The phrase “passing strange” dates to the sixteenth century, where it appears in Shakespeare’s “Othello.” A young maiden describes the eponymous character’s garish stories as “strange, passing strange,” meaning exceedingly so. In the twentieth century, the term “passing” has undergone a metamorphosis, changing to “just barely,” and eventually landing on “counterfeit.”
Around the world, “passing” has taken on racial connotations, now colloquially used to mean “passing for another race,” and is the underlying theme of the musical “Passing Strange” playing at Theo Ubique Cabaret Theatre in Evanston. The work is a product of a creative team new to Theo, with artistic director of Evanston’s Fleetwood-Jourdain Theatre, Tim Rhoze, at the helm, along with Jeff Award-winning music director Dr. Michael McBride and choreographer Terri K. Woodall.
The book by singer-songwriter-playwright Stew traces the teen-to-young adult journey of a man called Youth (Michael Jones), an aspiring musician who journeys from the United States to Europe in search of identity, stewarded by a fourth-wall-breaking Narrator (Jordan DeBose) and availed with sporadic check-ins by his Mother (Jenece Upton). The Youth, after being told that he is “not Black enough,” abandons his mother and sets off to find himself.
Like Shakespeare’s Othello, he is emotionally insecure and naïve. From a quiet Christian community to a communal squatters’ house in Amsterdam to a compound of anarchists in Berlin, the Youth conforms his personality to each group, moving on only after his new “families” show the barest gleam of humanity. There is a hint that his repulsion toward human love is assuaged in the future, but the Youth we see achieves little if any development, made clear when, after being confronted by the eternal death of a loved one, he asks “Is that all?”
The ensemble is the highlight of the production. During an experiment with acid, bad choir boy Terry (Elliot Sagay) launches into an hysterical tirade against existence as time and space unfold before him—“I can see myself aging… Oh no, I’m thirty!” Teenage goddess Edwina (Caitlin Dobbins) has a voice like an angel while singing a devilishly flirtatious tune. The head anarchist Mr. Venus (Michael Mejia) spasms on the floor while raging against life, the universe and everything—“What’s inside is just a lie!” Den mother and social engineer Desi (Chamaya Moody) shows that even raging leftists have hearts of gold, and sings melismatic arpeggios in the song “Come Down Now” in a last desperate attempt to elicit a kernel of humanity in the Youth.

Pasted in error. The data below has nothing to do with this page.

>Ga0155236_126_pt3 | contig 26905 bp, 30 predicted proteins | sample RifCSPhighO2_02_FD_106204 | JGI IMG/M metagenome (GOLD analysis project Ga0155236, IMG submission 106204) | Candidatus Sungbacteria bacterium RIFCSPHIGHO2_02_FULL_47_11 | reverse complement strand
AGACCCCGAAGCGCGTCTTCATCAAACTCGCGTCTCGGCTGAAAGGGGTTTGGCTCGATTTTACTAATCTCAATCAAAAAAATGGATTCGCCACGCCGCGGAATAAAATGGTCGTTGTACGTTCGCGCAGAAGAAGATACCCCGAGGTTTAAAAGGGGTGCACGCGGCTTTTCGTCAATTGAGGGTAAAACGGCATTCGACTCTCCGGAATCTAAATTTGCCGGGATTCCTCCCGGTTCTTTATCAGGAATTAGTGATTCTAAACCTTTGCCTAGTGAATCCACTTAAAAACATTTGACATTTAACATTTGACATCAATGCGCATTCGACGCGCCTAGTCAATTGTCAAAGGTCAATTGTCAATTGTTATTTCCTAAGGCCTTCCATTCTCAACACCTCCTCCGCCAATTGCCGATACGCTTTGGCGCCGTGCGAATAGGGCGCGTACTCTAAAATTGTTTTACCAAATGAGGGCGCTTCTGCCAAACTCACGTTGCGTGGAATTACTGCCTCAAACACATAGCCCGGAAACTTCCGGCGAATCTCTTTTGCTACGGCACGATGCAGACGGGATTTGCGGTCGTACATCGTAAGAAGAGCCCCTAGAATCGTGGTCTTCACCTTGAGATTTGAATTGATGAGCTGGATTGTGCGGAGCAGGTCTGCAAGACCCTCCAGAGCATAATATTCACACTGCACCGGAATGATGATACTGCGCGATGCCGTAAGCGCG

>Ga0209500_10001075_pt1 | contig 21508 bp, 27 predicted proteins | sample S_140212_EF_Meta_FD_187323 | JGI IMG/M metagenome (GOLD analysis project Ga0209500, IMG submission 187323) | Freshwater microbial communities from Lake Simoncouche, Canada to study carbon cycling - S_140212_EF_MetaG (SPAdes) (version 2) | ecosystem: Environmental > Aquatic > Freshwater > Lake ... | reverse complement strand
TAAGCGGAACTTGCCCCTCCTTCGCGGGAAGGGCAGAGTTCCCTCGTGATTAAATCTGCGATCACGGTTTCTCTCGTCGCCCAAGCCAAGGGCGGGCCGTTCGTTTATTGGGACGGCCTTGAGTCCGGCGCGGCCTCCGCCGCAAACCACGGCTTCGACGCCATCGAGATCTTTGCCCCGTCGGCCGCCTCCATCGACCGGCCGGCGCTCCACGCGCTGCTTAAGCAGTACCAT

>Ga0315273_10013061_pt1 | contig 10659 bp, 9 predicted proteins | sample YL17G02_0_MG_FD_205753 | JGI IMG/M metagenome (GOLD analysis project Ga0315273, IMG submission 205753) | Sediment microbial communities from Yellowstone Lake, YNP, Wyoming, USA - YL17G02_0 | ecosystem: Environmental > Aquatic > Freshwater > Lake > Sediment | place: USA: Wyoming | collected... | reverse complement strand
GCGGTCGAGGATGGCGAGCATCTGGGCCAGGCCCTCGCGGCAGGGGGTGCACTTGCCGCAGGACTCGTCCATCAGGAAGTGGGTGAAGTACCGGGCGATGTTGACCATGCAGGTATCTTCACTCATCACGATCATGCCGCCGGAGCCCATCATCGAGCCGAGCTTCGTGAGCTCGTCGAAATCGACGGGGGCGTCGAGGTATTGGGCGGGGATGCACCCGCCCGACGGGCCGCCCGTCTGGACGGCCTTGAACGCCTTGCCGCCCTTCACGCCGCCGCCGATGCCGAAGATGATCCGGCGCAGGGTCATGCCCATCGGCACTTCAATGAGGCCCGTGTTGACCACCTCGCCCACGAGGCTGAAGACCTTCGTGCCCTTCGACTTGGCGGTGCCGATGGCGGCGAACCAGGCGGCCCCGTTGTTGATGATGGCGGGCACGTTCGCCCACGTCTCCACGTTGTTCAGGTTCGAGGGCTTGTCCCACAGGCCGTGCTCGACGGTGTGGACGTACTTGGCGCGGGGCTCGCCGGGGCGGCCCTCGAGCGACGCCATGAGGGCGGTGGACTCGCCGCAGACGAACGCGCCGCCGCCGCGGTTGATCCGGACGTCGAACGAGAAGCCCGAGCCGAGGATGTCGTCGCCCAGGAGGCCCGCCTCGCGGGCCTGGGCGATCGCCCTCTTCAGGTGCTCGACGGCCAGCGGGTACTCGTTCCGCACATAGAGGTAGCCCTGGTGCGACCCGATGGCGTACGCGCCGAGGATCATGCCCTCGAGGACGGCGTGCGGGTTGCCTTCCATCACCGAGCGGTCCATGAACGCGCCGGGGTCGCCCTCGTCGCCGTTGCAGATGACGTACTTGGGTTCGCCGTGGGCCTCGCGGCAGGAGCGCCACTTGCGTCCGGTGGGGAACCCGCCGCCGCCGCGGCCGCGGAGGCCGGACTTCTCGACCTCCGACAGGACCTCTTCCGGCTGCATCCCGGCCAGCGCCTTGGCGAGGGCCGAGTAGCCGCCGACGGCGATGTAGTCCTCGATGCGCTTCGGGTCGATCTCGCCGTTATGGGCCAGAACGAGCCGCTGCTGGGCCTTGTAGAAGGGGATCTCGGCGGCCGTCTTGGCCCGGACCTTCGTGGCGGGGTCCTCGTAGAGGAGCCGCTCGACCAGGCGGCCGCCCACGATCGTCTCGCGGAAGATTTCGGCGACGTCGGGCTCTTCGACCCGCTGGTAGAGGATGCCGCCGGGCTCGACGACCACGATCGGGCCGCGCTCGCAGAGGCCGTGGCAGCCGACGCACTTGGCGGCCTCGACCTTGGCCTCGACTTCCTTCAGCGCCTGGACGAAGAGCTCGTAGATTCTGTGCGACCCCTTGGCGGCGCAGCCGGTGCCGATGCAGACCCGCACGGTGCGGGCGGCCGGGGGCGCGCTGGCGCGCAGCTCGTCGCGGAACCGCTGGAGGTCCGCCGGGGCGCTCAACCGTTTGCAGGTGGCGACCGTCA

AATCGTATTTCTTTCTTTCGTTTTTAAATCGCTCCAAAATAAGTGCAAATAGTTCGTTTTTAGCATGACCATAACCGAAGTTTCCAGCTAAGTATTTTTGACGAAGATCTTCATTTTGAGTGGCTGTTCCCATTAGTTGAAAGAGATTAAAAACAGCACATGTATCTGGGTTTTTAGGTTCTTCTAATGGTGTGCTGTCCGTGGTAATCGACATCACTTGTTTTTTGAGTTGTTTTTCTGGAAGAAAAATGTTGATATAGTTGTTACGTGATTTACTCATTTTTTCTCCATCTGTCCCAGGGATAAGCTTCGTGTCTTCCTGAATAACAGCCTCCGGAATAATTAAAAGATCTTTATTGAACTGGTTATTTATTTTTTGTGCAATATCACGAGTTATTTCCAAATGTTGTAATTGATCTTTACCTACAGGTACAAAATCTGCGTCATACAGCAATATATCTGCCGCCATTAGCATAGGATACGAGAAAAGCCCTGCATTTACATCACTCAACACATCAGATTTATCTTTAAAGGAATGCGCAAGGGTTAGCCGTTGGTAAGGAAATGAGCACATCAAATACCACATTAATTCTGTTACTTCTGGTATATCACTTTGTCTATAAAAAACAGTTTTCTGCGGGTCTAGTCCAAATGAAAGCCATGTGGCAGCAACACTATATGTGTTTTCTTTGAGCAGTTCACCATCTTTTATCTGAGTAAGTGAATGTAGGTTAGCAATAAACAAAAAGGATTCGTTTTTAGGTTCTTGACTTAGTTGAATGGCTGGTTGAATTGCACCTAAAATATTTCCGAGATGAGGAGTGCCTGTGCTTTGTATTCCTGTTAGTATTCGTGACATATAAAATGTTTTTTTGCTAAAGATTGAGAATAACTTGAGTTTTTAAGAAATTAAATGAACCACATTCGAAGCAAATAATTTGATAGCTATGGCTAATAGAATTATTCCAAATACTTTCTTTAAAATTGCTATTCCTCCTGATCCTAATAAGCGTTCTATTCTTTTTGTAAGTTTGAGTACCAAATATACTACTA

The production is a mixed bag. DeBose as the Narrator interacts directly with the audience, kind eyes becoming at times tear-filled and piercing. Jones as the Youth maintains a sense of wide-eyed naiveté and sings passionately and capably (when in his vocal range).
A curious choice is to have the Youth, who makes a big deal about being passionate about music, pick up a guitar and pretend to play while an actual guitarist accompanies them, and it is obvious that no direction was given to make this look realistic; at one point, he does play the guitar, the struggling for chords and the dip in the quality of singing due to concentration raising the question, “Why have him play it at all?” Little unnecessary details like this spoil otherwise touching moments.
Despite obvious pitfalls there is still a lot of fun to be had. The choreography by Woodall has the ensemble framing the foreground action through contemporary dance and pedestrian movement. Performers regularly enter the audience, hyping up the energy from table to table. Trippy sequences have the characters move in and out of reality, providing entertaining excursions left for the audience to interpret. At a runtime of over two hours there is some drag, but moments like those inject the play with renewed vigor.
“Passing Strange” gives off hints of the avant-garde seen from a sarcastic and cynical perspective. Although the protagonist ostensibly learns nothing, the real metamorphosis occurs in the viewer’s reflection of their own life when confronted by the ignorance of youth.
“Passing Strange” at Theo Ubique, 721 Howard Street, Evanston, 7:30pm (6pm on Sundays), $40-$80, theo-u.com. Through July 30.